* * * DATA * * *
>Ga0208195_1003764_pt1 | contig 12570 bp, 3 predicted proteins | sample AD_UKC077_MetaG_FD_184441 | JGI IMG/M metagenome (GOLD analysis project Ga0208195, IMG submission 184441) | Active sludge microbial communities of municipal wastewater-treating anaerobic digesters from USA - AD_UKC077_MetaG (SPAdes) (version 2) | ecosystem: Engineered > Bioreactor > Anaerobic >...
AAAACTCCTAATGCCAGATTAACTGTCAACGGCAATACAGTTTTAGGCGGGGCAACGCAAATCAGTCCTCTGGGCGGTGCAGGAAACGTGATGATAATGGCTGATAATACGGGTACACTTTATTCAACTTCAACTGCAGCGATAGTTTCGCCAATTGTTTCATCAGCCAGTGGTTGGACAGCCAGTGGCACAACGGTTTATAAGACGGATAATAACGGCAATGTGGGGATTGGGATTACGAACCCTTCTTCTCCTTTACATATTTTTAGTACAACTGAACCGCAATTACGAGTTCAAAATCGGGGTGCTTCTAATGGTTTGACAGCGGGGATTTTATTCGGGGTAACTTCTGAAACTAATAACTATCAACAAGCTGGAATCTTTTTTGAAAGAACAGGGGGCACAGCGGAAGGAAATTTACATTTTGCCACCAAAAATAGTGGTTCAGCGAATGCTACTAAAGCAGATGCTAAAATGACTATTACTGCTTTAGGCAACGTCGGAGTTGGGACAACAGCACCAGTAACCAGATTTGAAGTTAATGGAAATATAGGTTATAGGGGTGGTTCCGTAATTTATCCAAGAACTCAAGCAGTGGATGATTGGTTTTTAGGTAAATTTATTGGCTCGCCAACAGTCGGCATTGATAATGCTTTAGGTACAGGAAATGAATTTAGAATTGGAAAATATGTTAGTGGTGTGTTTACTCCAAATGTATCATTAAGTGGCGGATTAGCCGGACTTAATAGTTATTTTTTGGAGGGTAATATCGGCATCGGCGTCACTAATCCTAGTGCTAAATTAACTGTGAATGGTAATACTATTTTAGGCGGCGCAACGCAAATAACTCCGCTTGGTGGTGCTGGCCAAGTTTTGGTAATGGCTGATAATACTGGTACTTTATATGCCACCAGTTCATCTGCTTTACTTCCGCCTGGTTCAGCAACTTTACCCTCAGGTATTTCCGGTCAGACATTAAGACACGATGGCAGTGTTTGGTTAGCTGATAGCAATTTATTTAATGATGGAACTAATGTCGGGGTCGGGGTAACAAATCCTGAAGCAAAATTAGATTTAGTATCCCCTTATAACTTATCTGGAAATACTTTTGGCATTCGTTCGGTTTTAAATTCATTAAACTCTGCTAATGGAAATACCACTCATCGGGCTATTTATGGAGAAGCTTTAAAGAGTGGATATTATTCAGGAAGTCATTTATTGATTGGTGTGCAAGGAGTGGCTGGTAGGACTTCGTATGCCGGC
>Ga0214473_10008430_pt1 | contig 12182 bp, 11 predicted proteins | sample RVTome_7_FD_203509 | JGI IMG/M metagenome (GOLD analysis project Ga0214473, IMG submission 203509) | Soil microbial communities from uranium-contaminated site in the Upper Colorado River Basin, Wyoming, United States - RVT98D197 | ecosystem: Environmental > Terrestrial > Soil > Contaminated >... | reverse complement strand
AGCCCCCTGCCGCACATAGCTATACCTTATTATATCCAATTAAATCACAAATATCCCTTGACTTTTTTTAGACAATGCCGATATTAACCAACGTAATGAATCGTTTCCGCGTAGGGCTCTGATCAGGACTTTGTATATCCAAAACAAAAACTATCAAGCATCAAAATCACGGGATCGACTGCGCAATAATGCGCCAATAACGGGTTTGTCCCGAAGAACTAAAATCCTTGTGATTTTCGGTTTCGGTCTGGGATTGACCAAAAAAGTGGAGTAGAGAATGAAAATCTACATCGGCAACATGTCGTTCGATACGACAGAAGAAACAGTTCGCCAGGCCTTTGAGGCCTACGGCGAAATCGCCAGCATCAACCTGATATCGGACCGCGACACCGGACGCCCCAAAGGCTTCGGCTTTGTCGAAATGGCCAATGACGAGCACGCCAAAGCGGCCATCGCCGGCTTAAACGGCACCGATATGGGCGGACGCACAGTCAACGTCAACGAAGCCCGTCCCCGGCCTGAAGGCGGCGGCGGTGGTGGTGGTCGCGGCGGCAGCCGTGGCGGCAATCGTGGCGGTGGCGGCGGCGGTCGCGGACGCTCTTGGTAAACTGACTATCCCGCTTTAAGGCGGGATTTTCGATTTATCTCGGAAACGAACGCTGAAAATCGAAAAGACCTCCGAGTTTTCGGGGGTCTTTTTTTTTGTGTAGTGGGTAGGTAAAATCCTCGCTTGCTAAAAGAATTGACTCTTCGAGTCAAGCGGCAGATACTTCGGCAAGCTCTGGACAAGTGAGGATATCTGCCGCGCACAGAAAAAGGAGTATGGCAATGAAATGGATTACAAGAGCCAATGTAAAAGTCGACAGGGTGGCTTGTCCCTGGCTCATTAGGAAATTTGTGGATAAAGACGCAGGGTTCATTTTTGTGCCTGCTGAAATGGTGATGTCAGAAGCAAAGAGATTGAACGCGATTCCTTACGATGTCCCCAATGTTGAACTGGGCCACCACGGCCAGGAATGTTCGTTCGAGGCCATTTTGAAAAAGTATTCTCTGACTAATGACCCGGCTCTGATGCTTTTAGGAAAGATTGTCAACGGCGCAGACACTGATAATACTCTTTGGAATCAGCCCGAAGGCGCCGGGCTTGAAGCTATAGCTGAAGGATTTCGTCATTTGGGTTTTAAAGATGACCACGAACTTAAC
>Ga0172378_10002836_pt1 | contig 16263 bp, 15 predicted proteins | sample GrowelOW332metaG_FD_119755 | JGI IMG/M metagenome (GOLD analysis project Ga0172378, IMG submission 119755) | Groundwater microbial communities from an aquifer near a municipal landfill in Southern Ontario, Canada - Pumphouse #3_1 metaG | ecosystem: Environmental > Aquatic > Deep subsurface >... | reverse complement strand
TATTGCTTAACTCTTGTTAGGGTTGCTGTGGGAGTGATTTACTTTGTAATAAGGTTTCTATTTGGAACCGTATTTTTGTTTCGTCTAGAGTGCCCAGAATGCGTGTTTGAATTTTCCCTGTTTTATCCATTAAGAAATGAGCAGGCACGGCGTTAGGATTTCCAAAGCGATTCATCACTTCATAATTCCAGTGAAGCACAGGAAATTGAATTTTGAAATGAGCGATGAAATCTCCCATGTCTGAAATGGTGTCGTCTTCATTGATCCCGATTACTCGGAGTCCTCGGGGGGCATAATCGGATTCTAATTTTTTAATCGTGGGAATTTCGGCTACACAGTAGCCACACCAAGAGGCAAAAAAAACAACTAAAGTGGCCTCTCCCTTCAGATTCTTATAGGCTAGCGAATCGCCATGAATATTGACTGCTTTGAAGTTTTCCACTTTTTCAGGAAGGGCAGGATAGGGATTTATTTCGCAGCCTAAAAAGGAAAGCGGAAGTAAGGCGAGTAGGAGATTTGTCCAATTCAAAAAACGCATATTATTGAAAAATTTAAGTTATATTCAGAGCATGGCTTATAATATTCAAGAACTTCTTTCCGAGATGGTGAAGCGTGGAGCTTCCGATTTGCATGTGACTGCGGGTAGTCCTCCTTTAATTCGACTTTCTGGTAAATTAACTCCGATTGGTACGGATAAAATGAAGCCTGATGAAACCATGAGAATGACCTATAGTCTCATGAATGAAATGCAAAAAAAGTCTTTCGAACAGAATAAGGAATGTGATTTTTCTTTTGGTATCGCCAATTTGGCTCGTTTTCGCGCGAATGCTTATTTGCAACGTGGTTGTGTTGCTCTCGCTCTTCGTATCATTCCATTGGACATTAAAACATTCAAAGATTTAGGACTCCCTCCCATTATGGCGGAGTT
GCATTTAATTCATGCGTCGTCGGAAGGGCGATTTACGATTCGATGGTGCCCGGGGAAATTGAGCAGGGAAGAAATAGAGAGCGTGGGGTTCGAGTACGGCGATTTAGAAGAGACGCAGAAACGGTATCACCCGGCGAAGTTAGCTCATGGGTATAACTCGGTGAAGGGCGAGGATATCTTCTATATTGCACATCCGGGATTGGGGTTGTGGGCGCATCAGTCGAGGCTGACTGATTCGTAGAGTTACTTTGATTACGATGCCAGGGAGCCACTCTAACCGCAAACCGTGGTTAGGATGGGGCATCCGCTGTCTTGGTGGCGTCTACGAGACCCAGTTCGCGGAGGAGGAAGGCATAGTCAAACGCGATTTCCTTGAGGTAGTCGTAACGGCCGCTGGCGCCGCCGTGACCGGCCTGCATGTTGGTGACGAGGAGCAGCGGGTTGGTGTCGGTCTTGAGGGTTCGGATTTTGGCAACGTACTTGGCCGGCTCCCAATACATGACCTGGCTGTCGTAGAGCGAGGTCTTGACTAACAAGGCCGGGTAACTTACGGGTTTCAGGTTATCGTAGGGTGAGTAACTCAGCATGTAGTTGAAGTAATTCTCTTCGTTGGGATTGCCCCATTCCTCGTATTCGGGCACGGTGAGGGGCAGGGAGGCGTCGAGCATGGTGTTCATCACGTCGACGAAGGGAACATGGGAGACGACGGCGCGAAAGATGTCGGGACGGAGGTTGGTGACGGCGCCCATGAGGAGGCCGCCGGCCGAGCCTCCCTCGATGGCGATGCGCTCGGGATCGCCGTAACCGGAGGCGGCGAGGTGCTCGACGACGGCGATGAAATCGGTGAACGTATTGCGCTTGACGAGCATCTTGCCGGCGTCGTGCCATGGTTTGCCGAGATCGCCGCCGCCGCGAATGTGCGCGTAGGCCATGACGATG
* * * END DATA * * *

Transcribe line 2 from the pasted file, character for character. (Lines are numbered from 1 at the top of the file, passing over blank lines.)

AAAACTCCTAATGCCAGATTAACTGTCAACGGCAATACAGTTTTAGGCGGGGCAACGCAAATCAGTCCTCTGGGCGGTGCAGGAAACGTGATGATAATGGCTGATAATACGGGTACACTTTATTCAACTTCAACTGCAGCGATAGTTTCGCCAATTGTTTCATCAGCCAGTGGTTGGACAGCCAGTGGCACAACGGTTTATAAGACGGATAATAACGGCAATGTGGGGATTGGGATTACGAACCCTTCTTCTCCTTTACATATTTTTAGTACAACTGAACCGCAATTACGAGTTCAAAATCGGGGTGCTTCTAATGGTTTGACAGCGGGGATTTTATTCGGGGTAACTTCTGAAACTAATAACTATCAACAAGCTGGAATCTTTTTTGAAAGAACAGGGGGCACAGCGGAAGGAAATTTACATTTTGCCACCAAAAATAGTGGTTCAGCGAATGCTACTAAAGCAGATGCTAAAATGACTATTACTGCTTTAGGCAACGTCGGAGTTGGGACAACAGCACCAGTAACCAGATTTGAAGTTAATGGAAATATAGGTTATAGGGGTGGTTCCGTAATTTATCCAAGAACTCAAGCAGTGGATGATTGGTTTTTAGGTAAATTTATTGGCTCGCCAACAGTCGGCATTGATAATGCTTTAGGTACAGGAAATGAATTTAGAATTGGAAAATATGTTAGTGGTGTGTTTACTCCAAATGTATCATTAAGTGGCGGATTAGCCGGACTTAATAGTTATTTTTTGGAGGGTAATATCGGCATCGGCGTCACTAATCCTAGTGCTAAATTAACTGTGAATGGTAATACTATTTTAGGCGGCGCAACGCAAATAACTCCGCTTGGTGGTGCTGGCCAAGTTTTGGTAATGGCTGATAATACTGGTACTTTATATGCCACCAGTTCATCTGCTTTACTTCCGCCTGGTTCAGCAACTTTACCCTCAGGTATTTCCGGTCAGACATTAAGACACGATGGCAGTGTTTGGTTAGCTGATAGCAATTTATTTAATGATGGAACTAATGTCGGGGTCGGGGTAACAAATCCTGAAGCAAAATTAGATTTAGTATCCCCTTATAACTTATCTGGAAATACTTTTGGCATTCGTTCGGTTTTAAATTCATTAAACTCTGCTAATGGAAATACCACTCATCGGGCTATTTATGGAGAAGCTTTAAAGAGTGGATATTATTCAGGAAGTCATTTATTGATTGGTGTGCAAGGAGTGGCTGGTAGGACTTCGTATGCCGGC